Cllr Ruairi McGinley said that he would not favour the “road closure” option, and that making it one-way was the next alternative and said that the bottom line was that councillors could not accept people driving on footpaths.

He said it was worth a try and that it was unclear what more talking would do before the trial.

Cllr Paddy McCartan (FG) said that he wondered why there was such objections to what appeared to a reasonable solution to be a least trialed.

Senior executive engineer, Helen Smirnova, said that the council were looking to shorten the process after the case of bollards on a street in Drumcondra which three years involving consultants reports and extensive public consultation.

Smirnova said: “If you’re not familiar with Walsh Road, a study we undertook recently, it took three years and it was only four bollards installed.” She invited councillors to attend a workshop event for councilors covering neighbourhood traffic schemes.

She said that as there is a serious safety issue in Mount Pleasant Avenue the council are not prepared to wait three years. She said that if the trial does not work, it will be removed.

Cllr Mary Freehill made the point that her suggestion for consultation before the trial was being rejected.

A simplified three-stage process for the trial includes (1) Measuring the volume of cars prior implementation during September 2018 at the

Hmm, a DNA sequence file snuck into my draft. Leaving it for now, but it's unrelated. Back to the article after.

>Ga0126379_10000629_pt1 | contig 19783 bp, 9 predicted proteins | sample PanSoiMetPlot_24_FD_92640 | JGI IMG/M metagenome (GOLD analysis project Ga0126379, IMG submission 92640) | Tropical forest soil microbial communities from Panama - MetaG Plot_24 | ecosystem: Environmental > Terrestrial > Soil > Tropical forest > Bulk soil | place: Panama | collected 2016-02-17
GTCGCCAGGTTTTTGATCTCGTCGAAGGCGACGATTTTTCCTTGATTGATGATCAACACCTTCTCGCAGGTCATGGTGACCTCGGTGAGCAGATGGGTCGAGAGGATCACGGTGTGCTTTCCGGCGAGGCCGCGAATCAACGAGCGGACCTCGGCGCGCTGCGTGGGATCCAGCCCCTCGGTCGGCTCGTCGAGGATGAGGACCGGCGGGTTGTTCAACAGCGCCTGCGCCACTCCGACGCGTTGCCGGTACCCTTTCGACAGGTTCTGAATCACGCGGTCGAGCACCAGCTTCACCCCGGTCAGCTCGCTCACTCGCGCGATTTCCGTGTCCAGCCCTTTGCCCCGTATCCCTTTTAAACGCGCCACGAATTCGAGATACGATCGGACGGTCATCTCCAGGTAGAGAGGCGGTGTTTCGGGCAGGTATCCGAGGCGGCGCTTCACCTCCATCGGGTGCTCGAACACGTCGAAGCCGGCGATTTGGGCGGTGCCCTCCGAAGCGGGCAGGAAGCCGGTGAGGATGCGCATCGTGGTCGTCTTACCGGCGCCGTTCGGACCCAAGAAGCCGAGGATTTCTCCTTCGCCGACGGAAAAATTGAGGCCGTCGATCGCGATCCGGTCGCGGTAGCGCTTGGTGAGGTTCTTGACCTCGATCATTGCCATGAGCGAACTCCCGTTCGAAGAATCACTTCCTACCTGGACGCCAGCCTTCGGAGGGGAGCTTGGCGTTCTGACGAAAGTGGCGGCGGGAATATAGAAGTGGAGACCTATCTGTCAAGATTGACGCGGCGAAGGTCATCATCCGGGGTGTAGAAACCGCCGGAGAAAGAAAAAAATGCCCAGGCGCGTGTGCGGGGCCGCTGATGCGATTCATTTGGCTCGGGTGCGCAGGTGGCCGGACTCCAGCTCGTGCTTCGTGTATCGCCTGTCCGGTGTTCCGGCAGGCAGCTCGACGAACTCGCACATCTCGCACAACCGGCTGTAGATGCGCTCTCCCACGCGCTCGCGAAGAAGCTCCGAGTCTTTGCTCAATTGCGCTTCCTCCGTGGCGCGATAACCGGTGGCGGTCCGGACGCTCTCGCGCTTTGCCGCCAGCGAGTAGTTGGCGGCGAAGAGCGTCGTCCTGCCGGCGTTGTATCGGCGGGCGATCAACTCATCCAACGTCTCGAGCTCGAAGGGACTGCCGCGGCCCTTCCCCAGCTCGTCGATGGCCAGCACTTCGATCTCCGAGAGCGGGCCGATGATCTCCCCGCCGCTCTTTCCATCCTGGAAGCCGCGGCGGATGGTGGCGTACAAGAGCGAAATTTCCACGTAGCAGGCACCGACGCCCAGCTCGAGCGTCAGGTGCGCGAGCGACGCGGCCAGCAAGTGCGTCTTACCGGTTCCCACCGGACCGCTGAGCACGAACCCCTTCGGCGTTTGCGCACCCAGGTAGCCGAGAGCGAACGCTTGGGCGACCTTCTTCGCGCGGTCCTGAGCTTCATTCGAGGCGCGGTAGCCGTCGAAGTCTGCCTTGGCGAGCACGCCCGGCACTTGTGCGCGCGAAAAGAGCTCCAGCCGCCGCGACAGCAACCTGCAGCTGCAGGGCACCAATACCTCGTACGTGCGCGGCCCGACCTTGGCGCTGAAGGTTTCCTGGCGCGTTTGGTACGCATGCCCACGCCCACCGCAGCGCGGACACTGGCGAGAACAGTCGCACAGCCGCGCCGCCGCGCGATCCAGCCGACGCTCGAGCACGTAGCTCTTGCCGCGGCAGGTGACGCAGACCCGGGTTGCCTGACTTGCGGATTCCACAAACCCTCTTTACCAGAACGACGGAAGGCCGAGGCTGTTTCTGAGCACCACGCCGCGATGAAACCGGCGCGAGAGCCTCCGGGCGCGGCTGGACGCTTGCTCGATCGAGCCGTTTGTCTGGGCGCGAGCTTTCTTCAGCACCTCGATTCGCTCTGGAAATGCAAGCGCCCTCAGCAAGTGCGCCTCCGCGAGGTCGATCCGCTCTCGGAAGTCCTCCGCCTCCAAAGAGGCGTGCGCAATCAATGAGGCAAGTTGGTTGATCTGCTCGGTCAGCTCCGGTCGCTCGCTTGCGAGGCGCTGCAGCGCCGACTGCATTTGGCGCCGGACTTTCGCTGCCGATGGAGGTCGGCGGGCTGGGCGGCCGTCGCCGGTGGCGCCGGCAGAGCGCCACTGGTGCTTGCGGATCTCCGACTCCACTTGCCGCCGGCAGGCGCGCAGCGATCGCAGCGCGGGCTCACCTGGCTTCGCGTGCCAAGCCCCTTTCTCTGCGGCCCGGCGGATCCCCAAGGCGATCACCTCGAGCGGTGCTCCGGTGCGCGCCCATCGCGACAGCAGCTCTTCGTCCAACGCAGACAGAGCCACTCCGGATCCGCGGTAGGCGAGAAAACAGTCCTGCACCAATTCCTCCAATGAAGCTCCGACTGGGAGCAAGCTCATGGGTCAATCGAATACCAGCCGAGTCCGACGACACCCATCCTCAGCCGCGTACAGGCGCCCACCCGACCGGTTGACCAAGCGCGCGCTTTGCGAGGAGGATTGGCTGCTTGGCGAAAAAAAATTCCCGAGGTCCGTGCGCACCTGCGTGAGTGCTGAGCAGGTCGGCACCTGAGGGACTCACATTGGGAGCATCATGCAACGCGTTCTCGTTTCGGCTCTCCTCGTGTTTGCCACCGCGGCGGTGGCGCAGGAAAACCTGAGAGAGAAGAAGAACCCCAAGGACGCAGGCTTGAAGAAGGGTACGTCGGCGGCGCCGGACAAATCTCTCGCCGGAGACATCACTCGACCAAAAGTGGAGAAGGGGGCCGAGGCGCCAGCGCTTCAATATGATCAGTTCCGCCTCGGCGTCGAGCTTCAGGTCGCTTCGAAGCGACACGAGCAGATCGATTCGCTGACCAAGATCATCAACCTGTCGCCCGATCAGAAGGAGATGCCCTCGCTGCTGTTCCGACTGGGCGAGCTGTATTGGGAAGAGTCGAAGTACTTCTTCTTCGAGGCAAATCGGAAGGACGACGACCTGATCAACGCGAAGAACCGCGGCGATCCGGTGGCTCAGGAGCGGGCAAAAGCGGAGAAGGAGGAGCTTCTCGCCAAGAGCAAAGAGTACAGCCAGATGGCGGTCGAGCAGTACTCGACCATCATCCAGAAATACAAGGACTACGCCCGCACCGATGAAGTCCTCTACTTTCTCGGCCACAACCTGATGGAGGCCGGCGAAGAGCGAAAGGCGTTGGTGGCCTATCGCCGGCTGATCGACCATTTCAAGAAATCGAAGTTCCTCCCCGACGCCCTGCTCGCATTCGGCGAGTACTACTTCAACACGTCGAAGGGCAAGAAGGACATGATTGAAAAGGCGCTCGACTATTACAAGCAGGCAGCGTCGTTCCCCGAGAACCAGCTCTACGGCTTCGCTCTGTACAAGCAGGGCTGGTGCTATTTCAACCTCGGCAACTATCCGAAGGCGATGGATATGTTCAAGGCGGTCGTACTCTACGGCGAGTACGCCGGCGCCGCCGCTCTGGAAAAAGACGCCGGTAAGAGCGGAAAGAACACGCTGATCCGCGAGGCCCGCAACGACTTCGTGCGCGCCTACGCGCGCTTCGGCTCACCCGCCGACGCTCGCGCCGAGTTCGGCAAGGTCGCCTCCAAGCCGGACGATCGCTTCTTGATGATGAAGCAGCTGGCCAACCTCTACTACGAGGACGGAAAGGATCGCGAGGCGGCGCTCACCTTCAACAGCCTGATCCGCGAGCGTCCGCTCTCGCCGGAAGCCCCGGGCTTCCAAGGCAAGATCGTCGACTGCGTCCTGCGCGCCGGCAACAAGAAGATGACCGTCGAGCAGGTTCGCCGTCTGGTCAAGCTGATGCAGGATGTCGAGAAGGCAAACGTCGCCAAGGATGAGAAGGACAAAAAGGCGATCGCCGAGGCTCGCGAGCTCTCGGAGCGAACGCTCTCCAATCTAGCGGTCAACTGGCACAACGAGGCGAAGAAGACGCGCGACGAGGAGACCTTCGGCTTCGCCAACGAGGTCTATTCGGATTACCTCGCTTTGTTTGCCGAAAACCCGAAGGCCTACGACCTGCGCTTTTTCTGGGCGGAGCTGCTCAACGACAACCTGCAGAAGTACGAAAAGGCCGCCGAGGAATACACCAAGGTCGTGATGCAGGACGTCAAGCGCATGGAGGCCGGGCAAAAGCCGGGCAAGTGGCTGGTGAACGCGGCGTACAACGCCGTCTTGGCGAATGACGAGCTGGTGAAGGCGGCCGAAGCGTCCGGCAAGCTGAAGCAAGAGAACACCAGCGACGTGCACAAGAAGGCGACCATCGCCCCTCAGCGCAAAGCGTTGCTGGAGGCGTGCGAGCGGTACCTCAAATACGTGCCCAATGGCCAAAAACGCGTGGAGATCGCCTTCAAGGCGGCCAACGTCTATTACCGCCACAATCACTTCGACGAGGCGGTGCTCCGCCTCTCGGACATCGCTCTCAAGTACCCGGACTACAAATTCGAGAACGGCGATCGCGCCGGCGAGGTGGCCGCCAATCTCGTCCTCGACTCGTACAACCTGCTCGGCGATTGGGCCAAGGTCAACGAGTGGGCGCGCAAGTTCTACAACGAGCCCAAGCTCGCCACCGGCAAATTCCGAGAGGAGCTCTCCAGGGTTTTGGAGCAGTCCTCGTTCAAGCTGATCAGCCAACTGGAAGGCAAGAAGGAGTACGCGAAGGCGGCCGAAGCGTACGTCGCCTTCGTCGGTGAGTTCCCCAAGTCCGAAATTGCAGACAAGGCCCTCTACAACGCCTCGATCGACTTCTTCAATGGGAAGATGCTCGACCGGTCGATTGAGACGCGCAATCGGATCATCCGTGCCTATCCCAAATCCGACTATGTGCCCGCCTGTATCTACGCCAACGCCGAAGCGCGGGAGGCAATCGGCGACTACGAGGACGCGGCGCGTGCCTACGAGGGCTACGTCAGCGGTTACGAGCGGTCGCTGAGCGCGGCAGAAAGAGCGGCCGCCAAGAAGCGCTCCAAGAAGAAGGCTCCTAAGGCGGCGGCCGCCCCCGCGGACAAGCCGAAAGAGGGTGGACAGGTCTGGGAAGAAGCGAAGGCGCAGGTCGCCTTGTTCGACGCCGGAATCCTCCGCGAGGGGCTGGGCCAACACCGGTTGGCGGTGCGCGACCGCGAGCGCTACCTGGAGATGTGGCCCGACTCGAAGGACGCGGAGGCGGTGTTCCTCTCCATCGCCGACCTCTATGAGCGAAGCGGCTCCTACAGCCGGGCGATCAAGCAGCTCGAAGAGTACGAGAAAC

location A, B, C, D, (2) install no entry in signage in September 2018, and (3) measure the volume of car after
implementation of the trial in February 2019 and make recommendation to councillors at the area committee meeting in March 2019.

WATCH: South East Area Committee (June 11, 2018)


  1. Same issue on Belmont Ave in Ranelagh, with the (absurd) difference that cars can park on one side. Countless times I’ve almost been hit on the sidewalk by cars. Bikes are pretty much banished from that place.

  2. Bigger problem is the failure of the Minister for Transport to bring the Irish Traffic (Signs) Regulations in line with practice elsewhere.

    In Germany, the local authority can just put up a no-entry sign with a plate saying “Anlieger Frei”. For motor traffic this makes the street “Residents Only” or “Local Access Only”. People on foot or on bikes can still use the road but any motorist that uses it as a through route is committing an offence. (EU75 fine)


  3. Fair play to the planners for getting this through on a trial basis. It makes a lot more sense to test it before the consultation. When it comes to getting feedback, there will be direct understanding of the before and after options. The council can also gather data to compare against the expected outcome. This road is terrible for drivers too and often causes congestion on the canal.

    I see Mary Freehill is (once again) obstructive, although now she thinks consultation is a good thing.